My Sanford Chart allows you secure online access to your personal health information and your child's health information. It's available anywhere you have internet access. There is no cost to you and registering is quick and simple.
A luteinizing hormone (LH) test may be done to:
Many medicines, such as cimetidine, clomiphene, digitalis, and levodopa, can change your results. You may be asked to stop taking medicines (including birth control pills) that contain estrogen or progesterone or both for up to 4 weeks before having a luteinizing hormone (LH) test. Make sure your doctor has a complete list of all the prescription and over-the-counter medicines you are taking, including herbs and natural substances.
Tell your doctor if you have had a test that used a radioactive substance (tracer) within the last 7 days. Recent tests (such as a thyroid scan or bone scan) using a radioactive tracer can interfere with LH test results.
Let your doctor know the first day of your last menstrual period. If your bleeding pattern is light or begins with spotting, the first day is the day of heaviest bleeding.
Talk to your doctor about any concerns you have regarding the need for the test, its risks, how it will be done, or what the results will mean. To help you understand the importance of this test, fill out the medical test information form(What is a PDF document?).
The health professional drawing blood will:
For women, more than one blood sample may be needed to get an accurate indication of luteinizing hormone (LH) levels. Several blood samples may be taken in one day, or one sample may be taken each day for several days in a row.
To determine if you are ovulating, a sample of your first urine of the morning is usually tested. It is important to follow the package directions exactly if you are doing home ovulation testing on a urine sample.
You may also be given a plastic test strip to hold in the urine stream. The test strip has a color indicator on it that can detect luteinizing hormone (LH).
You may feel nothing at all from the needle puncture, or you may feel a brief sting or pinch as the needle goes through the skin. Some people feel a stinging pain while the needle is in the vein. But many people do not feel any pain (or have only minor discomfort) once the needle is positioned in the vein.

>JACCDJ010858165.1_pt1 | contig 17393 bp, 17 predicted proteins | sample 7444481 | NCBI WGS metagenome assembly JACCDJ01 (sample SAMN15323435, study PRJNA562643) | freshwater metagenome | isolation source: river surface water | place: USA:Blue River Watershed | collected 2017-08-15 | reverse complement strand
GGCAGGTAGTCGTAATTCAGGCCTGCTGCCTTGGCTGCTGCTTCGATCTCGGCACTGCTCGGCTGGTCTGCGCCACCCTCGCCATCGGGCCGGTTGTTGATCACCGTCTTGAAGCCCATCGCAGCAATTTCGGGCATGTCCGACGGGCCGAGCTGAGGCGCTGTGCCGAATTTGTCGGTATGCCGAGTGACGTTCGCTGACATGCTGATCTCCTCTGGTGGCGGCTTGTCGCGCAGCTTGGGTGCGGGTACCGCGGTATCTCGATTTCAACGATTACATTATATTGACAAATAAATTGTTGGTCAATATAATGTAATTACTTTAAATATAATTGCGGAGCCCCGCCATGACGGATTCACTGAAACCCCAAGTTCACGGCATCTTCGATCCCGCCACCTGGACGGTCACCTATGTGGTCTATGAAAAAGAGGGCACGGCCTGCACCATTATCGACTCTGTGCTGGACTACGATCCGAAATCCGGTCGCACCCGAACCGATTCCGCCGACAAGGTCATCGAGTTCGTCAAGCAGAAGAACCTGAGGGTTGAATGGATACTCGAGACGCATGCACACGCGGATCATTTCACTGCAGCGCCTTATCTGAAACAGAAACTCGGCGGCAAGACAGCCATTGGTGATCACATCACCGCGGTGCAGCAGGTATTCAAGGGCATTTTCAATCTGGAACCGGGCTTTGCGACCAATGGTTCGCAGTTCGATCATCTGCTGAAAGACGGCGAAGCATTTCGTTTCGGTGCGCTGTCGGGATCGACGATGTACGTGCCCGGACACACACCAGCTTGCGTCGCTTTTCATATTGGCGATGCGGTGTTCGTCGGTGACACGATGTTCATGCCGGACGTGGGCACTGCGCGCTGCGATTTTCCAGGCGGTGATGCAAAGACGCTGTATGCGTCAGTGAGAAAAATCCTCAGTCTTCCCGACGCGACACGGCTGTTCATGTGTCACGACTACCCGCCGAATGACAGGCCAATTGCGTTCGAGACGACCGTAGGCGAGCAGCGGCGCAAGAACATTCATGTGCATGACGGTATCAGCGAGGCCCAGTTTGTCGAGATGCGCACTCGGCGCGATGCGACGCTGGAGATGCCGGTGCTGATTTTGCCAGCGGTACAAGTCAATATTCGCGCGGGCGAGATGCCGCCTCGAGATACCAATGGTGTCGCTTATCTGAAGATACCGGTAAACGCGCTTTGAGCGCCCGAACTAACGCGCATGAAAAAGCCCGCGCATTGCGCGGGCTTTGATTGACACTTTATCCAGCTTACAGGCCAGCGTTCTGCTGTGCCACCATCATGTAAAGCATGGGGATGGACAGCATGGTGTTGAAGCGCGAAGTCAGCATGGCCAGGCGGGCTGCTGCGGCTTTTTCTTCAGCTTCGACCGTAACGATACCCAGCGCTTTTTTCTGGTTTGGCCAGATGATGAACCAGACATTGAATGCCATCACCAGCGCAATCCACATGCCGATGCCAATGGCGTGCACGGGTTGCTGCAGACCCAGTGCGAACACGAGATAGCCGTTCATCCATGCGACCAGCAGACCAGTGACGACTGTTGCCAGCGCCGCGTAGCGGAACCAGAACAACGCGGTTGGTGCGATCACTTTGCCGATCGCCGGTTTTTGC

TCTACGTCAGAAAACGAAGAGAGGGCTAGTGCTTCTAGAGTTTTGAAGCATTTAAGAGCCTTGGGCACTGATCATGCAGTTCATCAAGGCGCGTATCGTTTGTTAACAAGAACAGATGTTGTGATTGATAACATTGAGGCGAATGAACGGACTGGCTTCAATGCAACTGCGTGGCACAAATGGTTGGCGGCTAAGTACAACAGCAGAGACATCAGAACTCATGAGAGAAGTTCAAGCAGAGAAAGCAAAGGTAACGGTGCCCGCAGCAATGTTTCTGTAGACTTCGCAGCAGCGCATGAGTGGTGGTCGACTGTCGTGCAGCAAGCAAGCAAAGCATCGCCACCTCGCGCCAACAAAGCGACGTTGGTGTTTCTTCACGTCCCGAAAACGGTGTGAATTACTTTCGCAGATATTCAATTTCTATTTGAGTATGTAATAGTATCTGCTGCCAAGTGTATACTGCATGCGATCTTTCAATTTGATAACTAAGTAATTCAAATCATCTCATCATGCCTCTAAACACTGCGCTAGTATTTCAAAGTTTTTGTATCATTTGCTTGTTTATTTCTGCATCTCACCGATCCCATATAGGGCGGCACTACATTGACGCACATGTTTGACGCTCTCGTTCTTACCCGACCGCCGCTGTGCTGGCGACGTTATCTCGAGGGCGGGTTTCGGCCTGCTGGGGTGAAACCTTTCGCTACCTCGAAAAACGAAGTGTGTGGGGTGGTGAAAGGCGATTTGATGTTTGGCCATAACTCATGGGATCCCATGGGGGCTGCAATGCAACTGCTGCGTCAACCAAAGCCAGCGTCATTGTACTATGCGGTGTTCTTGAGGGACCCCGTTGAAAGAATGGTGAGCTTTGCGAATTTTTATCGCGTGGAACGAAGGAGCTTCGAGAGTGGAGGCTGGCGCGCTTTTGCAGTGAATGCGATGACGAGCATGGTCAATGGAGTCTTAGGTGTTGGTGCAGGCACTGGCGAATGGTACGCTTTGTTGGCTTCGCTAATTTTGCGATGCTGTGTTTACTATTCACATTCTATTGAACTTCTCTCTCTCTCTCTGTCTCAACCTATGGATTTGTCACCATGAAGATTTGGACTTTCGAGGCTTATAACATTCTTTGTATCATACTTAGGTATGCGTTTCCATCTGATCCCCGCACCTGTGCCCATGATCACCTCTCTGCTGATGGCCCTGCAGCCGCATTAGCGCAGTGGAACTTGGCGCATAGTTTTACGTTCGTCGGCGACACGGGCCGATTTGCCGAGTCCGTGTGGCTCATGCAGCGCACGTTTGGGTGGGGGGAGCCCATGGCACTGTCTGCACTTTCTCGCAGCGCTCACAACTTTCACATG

Collecting a urine sample does not normally cause any discomfort.
There are no risks linked with collecting a urine sample.
A luteinizing hormone test measures the amount of luteinizing hormone (LH) in a sample of blood or urine.
LH levels depend on a person's age and stage of sexual development, and, in a woman, on the phase of her menstrual cycle. The urine test to determine whether a woman is ovulating detects only the presence (positive result) or absence (negative result) of LH.
The normal values listed here—called a reference range—are just a guide. These ranges vary from lab to lab, and your lab may have a different range for what's normal. Your lab report should contain the range your lab uses. Also, your doctor will evaluate your results based on your health and other factors. This means that a value that falls outside the normal values listed here may still be normal for you or your lab. Ask your doctor for normal values of your luteinizing hormone test.
|Women past menopause:||
Most home urine tests to predict ovulation determine only the presence of LH (called qualitative testing) and not the specific level or quantity. Home urine test results are either "positive" (LH is present) or "negative" (LH is not present).
Many conditions can change LH levels. Your doctor will discuss any significant abnormal results with you in relation to your symptoms and past health.
High luteinizing hormone values in a woman may mean:
High luteinizing hormone values in a man may mean:
Low luteinizing hormone values in a man or woman may mean:
Results of the luteinizing hormone test may be affected by:
- Pagana KD, Pagana TJ (2010). Mosby’s Manual of Diagnostic and Laboratory Tests, 4th ed. St. Louis: Mosby Elsevier.
Other Works Consulted
- Chernecky CC, Berger BJ (2008). Laboratory Tests and Diagnostic Procedures, 5th ed. St. Louis: Saunders.
- Fischbach FT, Dunning MB III, eds. (2009). Manual of Laboratory and Diagnostic Tests, 8th ed. Philadelphia: Lippincott Williams and Wilkins.
|Primary Medical Reviewer||Sarah Marshall, MD - Family Medicine|
|Specialist Medical Reviewer||Femi Olatunbosun, MB, FRCSC - Obstetrics and Gynecology|
|Last Revised||February 22, 2013|
Last Revised: February 22, 2013
Author: Healthwise Staff
To learn more visit Healthwise.org
© 1995-2013 Healthwise, Incorporated. Healthwise, Healthwise for every health decision, and the Healthwise logo are trademarks of Healthwise, Incorporated.